The government is in the process of digitising the operations of pharmacies in the country, Vice-president Mahamudu Bawumia has disclosed.
The e-pharmacy project, which is scheduled to be launched before the end of the year, will make Ghana the first country in sub-Saharan Africa to have a national scale e-pharmacy and one of only a few countries in the world.
Dr Bawumia said this at a fireside conversation at Ashesi University on the theme: ‘Transforming an Economy Through Digitalisation – The Ghana Story’ on Tuesday, 2 November 2021.
Explaining the rationale behind the initiative, Dr Bawumia said: “Patients or people generally face difficulties when trying to find medicines in pharmacies. They have no way of knowing which pharmacies have the medicines”.
“They could go to five pharmacies before getting lucky. Sometimes, patients are directed to go to specific pharmacies to buy the drug, denying them any advantage there might be of choosing from a lower-priced shop”.
“People also don’t know what the prices of the drugs are at different pharmacies and tend in their time of vulnerability to just buy at the prices offered when they find the drug. It is also difficult to tell whether the drugs are genuine or fake. There is also the problem of drug abuse with prescription drugs like tramadol.”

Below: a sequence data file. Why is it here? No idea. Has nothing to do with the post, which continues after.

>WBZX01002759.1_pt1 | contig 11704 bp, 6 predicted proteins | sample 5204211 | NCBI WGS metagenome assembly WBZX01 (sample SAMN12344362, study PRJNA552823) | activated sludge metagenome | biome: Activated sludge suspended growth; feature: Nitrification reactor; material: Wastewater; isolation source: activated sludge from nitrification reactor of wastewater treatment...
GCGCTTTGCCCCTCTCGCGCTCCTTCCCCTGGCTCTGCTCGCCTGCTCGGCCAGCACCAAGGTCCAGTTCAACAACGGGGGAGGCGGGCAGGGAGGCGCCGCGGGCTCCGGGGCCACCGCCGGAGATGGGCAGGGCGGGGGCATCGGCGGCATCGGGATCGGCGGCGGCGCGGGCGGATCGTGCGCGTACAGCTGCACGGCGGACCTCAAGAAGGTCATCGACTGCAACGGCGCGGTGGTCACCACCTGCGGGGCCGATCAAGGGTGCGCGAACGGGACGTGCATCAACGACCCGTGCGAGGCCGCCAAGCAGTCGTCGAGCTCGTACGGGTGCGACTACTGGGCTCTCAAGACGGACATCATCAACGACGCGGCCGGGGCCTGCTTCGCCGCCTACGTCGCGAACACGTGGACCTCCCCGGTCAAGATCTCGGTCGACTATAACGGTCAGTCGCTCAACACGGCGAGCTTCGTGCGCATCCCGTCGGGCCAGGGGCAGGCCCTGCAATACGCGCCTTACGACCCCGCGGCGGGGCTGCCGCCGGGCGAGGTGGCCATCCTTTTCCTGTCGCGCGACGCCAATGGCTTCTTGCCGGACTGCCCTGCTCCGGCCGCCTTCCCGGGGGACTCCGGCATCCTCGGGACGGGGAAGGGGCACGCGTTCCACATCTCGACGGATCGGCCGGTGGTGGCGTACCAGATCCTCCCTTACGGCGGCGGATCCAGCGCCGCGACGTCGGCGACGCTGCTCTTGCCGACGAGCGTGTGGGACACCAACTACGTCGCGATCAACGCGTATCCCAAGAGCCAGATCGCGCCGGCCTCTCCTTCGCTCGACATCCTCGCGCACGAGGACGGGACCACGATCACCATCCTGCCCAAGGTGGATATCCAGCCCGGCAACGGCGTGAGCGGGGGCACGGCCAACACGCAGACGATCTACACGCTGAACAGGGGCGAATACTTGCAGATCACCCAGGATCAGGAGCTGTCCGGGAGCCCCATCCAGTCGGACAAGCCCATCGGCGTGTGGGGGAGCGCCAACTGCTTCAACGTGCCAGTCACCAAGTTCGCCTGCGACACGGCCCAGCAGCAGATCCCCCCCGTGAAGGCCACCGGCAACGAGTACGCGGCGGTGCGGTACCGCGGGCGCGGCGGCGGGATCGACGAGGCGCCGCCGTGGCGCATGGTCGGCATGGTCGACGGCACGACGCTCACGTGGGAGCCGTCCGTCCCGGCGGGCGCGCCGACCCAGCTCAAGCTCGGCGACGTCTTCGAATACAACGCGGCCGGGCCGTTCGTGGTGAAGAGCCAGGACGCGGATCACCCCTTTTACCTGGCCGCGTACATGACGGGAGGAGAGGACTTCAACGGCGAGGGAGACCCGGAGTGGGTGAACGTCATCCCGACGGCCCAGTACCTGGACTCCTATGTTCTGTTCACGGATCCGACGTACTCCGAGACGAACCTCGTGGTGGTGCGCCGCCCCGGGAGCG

To address these problems, the Vice-president said in 2019, he challenged the Pharmaceutical Society of Ghana to digitise the operations of pharmacies in the country.
Following this and working with his office, Dr Bawumia noted that the Pharmacy Council in collaboration with the private sector has completed work on a digital platform for all pharmacies in Ghana and a pilot of 45 pharmacies is currently ongoing.
“Basically, the digital e-pharmacy platform will offer the opportunity to everyone through a mobile phone to upload your prescriptions and find out which pharmacies near you have the drugs,” he explained.
Secondly, Dr Bawumia said “you can compare the prices for the same drug offered so that you can buy from the lowest priced pharmacies.”
“You will also be able to order the drug and pay for it on the phone through mobile money or GhQR (Scan and Pay), etc. The medicines are then delivered to the customers at home through a courier service,” he added.
According to Dr Bawumia, the e-pharmacy will enable Ghana to address the issue of drug abuse.
He noted that those prescribed controlled drugs like tramadol for example will only be given a one-time CODE sent via SMS (once the prescription is uploaded) to use at the pharmacy.
He further stated that the e-pharmacy platform will also check fake or counterfeit drugs because the platform will be linked to the FDA which will monitor the batch numbers of all products in realtime. “Any drug for which the FDA does not have a batch number will be classified as fake,” he said.